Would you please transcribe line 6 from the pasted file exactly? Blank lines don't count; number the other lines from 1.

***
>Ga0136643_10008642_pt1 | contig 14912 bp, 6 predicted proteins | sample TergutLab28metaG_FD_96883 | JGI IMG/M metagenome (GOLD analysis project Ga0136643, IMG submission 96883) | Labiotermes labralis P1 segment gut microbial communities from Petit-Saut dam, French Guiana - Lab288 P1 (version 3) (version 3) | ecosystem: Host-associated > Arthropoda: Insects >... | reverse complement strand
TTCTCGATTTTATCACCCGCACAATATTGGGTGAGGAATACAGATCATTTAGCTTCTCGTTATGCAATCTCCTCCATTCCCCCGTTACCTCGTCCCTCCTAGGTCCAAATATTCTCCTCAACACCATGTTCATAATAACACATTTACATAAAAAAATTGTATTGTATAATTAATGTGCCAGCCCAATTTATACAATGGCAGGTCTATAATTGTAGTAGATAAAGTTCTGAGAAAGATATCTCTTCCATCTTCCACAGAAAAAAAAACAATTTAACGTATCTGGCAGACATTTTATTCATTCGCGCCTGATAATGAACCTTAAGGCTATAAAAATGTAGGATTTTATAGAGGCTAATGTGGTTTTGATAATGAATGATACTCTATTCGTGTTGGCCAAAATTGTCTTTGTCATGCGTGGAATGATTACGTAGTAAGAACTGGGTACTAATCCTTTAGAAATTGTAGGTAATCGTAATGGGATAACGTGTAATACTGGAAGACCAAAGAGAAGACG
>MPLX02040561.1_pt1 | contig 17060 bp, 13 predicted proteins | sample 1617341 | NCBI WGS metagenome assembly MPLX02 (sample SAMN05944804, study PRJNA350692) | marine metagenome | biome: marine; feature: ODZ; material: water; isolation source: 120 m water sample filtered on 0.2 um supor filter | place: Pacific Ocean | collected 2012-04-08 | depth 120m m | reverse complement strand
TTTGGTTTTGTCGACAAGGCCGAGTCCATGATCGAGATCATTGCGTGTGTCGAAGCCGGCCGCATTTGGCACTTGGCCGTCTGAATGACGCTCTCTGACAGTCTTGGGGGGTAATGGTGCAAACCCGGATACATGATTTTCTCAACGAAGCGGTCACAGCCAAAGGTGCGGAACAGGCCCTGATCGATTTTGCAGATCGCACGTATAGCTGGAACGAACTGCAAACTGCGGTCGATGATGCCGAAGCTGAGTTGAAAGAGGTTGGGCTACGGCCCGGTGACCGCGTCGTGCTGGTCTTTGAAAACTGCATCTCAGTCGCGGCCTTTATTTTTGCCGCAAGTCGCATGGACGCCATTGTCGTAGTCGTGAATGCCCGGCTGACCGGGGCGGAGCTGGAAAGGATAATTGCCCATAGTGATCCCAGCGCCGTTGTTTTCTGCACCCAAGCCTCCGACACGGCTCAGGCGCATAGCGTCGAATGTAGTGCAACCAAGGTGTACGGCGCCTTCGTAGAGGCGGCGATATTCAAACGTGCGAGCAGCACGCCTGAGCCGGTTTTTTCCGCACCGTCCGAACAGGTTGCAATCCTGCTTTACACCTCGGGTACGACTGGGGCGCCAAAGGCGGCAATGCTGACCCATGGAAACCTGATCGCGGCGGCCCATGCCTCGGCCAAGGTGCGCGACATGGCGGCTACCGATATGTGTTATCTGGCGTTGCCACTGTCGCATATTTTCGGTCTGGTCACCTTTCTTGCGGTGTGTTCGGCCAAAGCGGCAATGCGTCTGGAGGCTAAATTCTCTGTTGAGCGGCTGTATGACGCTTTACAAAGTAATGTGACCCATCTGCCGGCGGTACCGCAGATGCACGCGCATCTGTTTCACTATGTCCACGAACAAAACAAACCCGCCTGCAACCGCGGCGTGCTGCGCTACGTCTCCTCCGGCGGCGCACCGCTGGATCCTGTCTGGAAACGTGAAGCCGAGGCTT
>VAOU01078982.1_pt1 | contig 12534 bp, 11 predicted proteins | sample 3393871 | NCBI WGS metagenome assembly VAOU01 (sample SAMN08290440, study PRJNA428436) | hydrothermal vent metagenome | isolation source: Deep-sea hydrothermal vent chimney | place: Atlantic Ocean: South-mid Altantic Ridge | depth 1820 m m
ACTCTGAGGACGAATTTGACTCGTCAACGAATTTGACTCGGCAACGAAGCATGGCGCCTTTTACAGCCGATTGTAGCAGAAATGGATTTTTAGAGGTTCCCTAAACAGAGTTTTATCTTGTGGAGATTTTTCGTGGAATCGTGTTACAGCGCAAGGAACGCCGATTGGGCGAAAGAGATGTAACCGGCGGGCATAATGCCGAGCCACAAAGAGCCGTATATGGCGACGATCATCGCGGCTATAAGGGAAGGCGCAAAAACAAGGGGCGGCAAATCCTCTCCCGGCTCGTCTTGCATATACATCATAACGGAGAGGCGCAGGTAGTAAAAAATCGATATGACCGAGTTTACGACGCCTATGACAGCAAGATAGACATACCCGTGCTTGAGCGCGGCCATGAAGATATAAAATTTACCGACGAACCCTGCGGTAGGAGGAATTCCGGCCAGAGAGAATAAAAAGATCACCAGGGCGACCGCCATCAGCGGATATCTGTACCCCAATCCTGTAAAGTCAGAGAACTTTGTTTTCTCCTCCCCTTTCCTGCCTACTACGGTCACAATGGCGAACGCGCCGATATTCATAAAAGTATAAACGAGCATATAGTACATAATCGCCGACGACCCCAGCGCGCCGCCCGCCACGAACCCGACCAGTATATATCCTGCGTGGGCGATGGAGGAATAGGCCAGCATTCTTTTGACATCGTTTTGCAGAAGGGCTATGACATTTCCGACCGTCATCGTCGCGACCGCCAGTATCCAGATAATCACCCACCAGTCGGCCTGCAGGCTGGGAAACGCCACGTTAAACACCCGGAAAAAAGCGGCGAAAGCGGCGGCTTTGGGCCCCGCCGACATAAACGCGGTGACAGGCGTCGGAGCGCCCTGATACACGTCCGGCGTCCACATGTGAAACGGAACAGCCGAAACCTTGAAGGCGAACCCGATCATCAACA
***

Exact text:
ACTCTGAGGACGAATTTGACTCGTCAACGAATTTGACTCGGCAACGAAGCATGGCGCCTTTTACAGCCGATTGTAGCAGAAATGGATTTTTAGAGGTTCCCTAAACAGAGTTTTATCTTGTGGAGATTTTTCGTGGAATCGTGTTACAGCGCAAGGAACGCCGATTGGGCGAAAGAGATGTAACCGGCGGGCATAATGCCGAGCCACAAAGAGCCGTATATGGCGACGATCATCGCGGCTATAAGGGAAGGCGCAAAAACAAGGGGCGGCAAATCCTCTCCCGGCTCGTCTTGCATATACATCATAACGGAGAGGCGCAGGTAGTAAAAAATCGATATGACCGAGTTTACGACGCCTATGACAGCAAGATAGACATACCCGTGCTTGAGCGCGGCCATGAAGATATAAAATTTACCGACGAACCCTGCGGTAGGAGGAATTCCGGCCAGAGAGAATAAAAAGATCACCAGGGCGACCGCCATCAGCGGATATCTGTACCCCAATCCTGTAAAGTCAGAGAACTTTGTTTTCTCCTCCCCTTTCCTGCCTACTACGGTCACAATGGCGAACGCGCCGATATTCATAAAAGTATAAACGAGCATATAGTACATAATCGCCGACGACCCCAGCGCGCCGCCCGCCACGAACCCGACCAGTATATATCCTGCGTGGGCGATGGAGGAATAGGCCAGCATTCTTTTGACATCGTTTTGCAGAAGGGCTATGACATTTCCGACCGTCATCGTCGCGACCGCCAGTATCCAGATAATCACCCACCAGTCGGCCTGCAGGCTGGGAAACGCCACGTTAAACACCCGGAAAAAAGCGGCGAAAGCGGCGGCTTTGGGCCCCGCCGACATAAACGCGGTGACAGGCGTCGGAGCGCCCTGATACACGTCCGGCGTCCACATGTGAAACGGAACAGCCGAAACCTTGAAGGCGAACCCGATCATCAACA